Complying with HIPAA Record Retention Mandates can be a costly and time-consuming endeavor for many medical practices. I recently had the privilege of interviewing Rick Adams, of Health Data Archiver, who has an innovative solution that not only converts patient data to a new system but can also archive patient information while reducing the cost of keeping old data and the risk of losing it. You can listen to the interview I did with Rick on Blog Talk Radio, just click here. The following is a guest blog post that outlines the basics of the Health Data Archiver solution.
System Replacements Are On the Rise
A recent study from Software Advice* indicates that over 30% of electronic health record (EHR) sales in 2013 replaced an existing EHR implementation. While the main driver for EHR replacement is dissatisfaction with a current application, other top reasons include the desire to move to a fully integrated system as well as the need to replace an old or unsupported system.
Data Conversions from Old Systems to New are Costly and Complex
There is a general misperception that a conversion from one system to another brings over all of the historical patient data. Typically, however, only patient demographics and critical clinical data points are converted to a new EHR. In the case of financial system conversions, account balances may convert but line item detail typically does not. For 95% of the time, the complexity of fully and precisely mapping data from one software schema to another is cost prohibitive.
So, What about the REST of the Data?
When a full system-wide conversion is not conducted, there is plenty of protected health information, or PHI, left behind in the old system. A few examples include clinical and collection notes; diagnosis, procedure, financial and appointment history; scanned images and documents – all information that, collectively, makes up the full history of the patient record.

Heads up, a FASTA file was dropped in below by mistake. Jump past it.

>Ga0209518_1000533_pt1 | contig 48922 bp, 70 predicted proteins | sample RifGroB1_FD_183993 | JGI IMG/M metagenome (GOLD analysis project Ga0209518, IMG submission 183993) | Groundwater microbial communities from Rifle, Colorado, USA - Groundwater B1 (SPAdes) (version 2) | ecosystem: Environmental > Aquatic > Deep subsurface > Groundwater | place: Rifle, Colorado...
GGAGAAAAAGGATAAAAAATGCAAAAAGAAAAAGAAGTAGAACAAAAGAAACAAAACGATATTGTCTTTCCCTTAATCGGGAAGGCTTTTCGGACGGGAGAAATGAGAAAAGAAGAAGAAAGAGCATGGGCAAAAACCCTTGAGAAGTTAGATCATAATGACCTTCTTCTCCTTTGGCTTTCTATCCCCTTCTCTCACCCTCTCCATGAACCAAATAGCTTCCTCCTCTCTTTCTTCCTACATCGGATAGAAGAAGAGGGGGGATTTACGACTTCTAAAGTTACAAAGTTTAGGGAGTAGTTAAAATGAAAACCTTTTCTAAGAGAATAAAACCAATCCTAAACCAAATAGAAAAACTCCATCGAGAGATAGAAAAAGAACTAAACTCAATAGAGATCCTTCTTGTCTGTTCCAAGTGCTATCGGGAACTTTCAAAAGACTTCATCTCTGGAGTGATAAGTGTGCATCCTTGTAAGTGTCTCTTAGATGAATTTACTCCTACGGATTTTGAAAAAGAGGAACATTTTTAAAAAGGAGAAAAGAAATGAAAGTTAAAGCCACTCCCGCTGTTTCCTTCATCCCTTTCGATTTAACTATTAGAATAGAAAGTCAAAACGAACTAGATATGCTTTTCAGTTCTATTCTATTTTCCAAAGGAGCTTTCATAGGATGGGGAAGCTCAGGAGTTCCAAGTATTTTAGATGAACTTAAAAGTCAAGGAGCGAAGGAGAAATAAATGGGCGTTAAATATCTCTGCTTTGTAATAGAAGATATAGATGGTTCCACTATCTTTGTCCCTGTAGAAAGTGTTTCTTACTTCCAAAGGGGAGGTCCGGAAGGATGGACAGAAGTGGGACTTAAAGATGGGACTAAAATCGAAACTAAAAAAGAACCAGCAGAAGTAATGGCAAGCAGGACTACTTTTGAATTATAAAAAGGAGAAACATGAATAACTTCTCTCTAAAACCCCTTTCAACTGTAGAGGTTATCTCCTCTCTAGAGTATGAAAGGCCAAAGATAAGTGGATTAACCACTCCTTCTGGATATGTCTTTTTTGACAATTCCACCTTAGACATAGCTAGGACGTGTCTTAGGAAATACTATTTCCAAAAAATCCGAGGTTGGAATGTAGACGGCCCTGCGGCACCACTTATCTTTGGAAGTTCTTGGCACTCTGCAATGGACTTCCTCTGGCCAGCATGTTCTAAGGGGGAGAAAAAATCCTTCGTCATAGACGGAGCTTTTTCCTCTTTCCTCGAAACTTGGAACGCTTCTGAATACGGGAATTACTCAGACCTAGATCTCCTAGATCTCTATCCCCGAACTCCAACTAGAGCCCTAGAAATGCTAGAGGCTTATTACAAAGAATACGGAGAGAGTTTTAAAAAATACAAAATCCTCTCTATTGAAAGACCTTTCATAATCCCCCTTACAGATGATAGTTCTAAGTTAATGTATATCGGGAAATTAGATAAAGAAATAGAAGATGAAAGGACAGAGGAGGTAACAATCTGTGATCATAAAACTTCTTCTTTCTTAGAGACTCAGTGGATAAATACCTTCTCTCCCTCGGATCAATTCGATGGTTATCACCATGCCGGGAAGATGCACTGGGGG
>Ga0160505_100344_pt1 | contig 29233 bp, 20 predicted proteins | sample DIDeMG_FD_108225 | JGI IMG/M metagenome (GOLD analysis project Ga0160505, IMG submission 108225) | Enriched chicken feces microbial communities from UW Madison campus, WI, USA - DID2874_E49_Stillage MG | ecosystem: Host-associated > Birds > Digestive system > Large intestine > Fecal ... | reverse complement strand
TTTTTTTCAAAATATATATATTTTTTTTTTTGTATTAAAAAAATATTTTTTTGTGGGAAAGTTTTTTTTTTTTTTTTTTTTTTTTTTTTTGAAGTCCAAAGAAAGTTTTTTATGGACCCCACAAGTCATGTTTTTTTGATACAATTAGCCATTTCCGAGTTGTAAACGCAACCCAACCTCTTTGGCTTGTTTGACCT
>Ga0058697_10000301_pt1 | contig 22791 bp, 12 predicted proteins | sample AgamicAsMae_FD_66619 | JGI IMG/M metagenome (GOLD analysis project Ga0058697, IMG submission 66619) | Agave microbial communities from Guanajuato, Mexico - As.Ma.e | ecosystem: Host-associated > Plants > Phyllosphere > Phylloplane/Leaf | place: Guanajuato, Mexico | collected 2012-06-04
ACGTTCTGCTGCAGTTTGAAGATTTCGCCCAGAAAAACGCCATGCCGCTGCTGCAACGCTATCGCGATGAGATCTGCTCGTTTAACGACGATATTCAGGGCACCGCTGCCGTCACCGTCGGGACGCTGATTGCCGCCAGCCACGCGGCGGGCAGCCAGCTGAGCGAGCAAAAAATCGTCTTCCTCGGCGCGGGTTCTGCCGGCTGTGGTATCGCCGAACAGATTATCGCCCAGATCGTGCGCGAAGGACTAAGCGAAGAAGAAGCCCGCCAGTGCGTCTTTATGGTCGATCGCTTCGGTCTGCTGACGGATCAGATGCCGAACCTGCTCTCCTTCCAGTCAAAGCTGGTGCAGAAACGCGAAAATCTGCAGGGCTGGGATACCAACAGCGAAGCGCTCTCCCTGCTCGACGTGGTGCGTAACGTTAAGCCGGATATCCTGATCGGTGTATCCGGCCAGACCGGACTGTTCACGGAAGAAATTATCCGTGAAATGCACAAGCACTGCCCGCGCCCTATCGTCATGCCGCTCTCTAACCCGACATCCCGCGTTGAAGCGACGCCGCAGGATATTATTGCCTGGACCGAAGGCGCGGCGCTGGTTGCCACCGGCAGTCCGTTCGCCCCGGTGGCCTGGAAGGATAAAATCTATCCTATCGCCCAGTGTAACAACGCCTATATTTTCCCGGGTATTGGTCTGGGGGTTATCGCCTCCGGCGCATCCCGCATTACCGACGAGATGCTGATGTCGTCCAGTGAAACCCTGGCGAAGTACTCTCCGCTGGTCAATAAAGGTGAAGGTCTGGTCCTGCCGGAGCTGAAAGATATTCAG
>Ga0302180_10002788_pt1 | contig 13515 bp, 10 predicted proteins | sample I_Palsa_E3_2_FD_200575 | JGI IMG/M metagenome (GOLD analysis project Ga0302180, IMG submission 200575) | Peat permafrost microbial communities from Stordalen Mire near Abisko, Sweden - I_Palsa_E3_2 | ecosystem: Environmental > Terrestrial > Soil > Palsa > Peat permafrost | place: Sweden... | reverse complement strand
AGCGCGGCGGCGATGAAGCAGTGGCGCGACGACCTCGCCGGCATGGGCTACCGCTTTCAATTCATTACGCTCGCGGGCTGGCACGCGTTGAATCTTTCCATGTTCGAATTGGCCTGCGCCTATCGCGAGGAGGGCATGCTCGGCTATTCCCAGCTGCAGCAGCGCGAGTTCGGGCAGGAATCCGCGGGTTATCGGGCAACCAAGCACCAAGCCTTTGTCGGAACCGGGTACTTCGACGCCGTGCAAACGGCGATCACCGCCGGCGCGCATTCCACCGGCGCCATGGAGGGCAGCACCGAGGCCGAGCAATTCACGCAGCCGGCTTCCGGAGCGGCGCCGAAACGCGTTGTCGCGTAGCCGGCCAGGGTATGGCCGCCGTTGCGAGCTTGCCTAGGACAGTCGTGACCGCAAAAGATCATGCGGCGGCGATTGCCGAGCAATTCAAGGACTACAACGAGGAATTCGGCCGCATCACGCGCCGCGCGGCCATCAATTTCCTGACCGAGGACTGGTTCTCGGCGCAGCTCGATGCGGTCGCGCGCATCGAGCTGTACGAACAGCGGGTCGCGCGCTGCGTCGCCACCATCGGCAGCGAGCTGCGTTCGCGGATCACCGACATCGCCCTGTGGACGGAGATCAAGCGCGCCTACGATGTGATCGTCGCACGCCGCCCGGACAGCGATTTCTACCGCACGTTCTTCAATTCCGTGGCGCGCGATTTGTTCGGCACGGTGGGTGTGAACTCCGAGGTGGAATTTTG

And Then, There Were Two (Systems, That Is)
As a result, many practices leave the old system up and running to access historical records for patient and legal inquiries as well as audits. But, running two systems doubles the maintenance cost, technical risk and labor burden. Considering that HIPAA requires patient data to be retained anywhere from 7-10 years past the date of last procedure (and, in some cases, even longer), keeping that old system up in read-only format becomes costly.
Archiving Legacy Patient Data to Comply with Record Retention Mandates and Reduce Cost/Risk
Archiving an old clinical or financial system is a simple and affordable way for practices to comply with retention mandates while also eliminating the legacy system maintenance burden. The cost of an archive is typically less than what a practice would pay to maintain a legacy system for 18-24 months. The process entails extracting data from the old system and migrating it to an archive that allows for searches on historical patient records by name, date of birth and social security number. This takes the data out of an old production system and into a secure, browser-based viewer that can be easily accessed from the new EHR when needed.
Health Data Archiver as a Solution
Harmony Healthcare IT, a technology firm out of South Bend, IN, offers Health Data Archiver, the leading solution for archiving legacy ambulatory systems. For more information, call them at (800) 781-1044, or, visit their website at www.healthdataarchiver.com.
Today is the beginning of the 90-day attestation period for Meaningful Use in 2013 which can be reported by February of 2014. Are you ready? If you are an eligible medical provider, you could qualify for incentive payments for Meaningful Use but not if you miss the deadline. To get started, I’ve put together a couple of tips that will help you achieve this goal.